Alan Friel Discusses Confusing Proposed Amendment to California Online Privacy Protection Act

Articles / September 23, 2013

Alan Friel authored the article, "Privacy law will confuse consumers, businesses," published in Daily Journal on September 23. The article covers an amendment to the California Online Privacy Protection Act and its potential effect on January 1,2014 if signed into law. The main goal of this bill is to create transparency regarding the collection and sharing of consumer data in connection with behavioral advertising, but the amendment would require disclosures regarding "do no track" and advertising that will likely further confuse consumers. Some consumers are concerned with the intrusiveness of behavioral advertising, to which the U.S. online advertising industry has responded with a self-regulatory notice and op-out program, which will also be extended to mobile in the next year.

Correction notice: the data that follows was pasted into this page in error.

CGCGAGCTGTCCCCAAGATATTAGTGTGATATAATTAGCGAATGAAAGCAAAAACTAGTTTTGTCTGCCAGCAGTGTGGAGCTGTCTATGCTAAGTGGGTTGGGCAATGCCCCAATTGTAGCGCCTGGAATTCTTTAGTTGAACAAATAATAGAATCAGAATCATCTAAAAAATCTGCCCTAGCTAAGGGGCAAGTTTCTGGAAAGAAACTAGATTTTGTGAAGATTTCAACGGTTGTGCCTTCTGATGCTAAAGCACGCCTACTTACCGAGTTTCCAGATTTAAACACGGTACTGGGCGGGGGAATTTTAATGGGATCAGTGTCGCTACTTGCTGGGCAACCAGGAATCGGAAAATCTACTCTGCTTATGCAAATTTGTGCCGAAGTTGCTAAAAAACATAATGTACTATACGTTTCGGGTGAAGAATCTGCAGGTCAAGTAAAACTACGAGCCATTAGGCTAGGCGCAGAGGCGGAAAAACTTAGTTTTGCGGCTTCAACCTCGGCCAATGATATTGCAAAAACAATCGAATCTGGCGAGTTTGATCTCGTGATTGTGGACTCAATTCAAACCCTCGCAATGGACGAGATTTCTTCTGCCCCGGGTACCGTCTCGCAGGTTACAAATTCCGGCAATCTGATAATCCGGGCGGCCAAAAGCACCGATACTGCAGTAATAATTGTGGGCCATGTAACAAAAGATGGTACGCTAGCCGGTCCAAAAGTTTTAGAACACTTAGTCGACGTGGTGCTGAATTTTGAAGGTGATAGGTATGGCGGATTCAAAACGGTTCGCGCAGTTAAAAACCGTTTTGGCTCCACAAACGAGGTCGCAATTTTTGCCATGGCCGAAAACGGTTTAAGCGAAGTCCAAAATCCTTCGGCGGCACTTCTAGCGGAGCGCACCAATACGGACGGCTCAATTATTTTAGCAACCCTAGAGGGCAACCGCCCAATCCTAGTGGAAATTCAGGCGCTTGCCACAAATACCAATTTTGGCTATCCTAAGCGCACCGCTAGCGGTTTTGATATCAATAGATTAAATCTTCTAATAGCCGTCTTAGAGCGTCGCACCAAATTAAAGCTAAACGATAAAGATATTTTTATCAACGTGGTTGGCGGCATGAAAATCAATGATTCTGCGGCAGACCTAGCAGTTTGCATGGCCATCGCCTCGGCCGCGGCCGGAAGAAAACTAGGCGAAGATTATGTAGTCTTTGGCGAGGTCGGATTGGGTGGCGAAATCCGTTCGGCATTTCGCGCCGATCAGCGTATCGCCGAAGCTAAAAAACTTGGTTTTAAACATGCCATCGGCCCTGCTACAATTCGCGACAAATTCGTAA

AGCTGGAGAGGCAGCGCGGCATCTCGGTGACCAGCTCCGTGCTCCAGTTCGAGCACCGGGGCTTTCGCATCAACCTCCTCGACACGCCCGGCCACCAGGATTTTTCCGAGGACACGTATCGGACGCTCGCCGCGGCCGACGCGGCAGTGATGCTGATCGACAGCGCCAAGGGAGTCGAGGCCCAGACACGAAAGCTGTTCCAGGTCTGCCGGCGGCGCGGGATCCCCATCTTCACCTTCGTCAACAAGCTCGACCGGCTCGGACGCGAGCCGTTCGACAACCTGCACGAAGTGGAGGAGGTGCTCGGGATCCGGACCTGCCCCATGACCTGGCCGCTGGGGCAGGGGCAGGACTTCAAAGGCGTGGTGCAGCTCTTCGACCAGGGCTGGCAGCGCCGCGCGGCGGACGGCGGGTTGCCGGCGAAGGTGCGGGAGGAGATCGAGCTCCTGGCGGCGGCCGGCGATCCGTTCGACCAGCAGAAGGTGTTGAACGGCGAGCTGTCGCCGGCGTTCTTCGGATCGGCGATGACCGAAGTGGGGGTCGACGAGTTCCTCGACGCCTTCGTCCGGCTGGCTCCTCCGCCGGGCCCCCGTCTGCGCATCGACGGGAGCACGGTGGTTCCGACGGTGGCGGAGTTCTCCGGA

Also, there is no consistency between browsers and whether a do not track signal is the default, as well as what exactly do not track covers. The amendment language does not clarify any of this and would require website and mobile publishers to "[d]isclose whether other parties may collect personally identifiable information about an individual consumer's online activities over time and across different Web sites when a consumer uses the operator's Web site or service." Personally identifiable information is not clearly defined. This creates more work for operators that would have to keep track of self-proclaimed do not track mechanisms. 

This, in addition to failure to comply in the first place, creates a large burden for businesses and risk of hefty consequences. For California to approve of this amendment and to mandate do not track disclosure would be confusing to most and make compliance more difficult.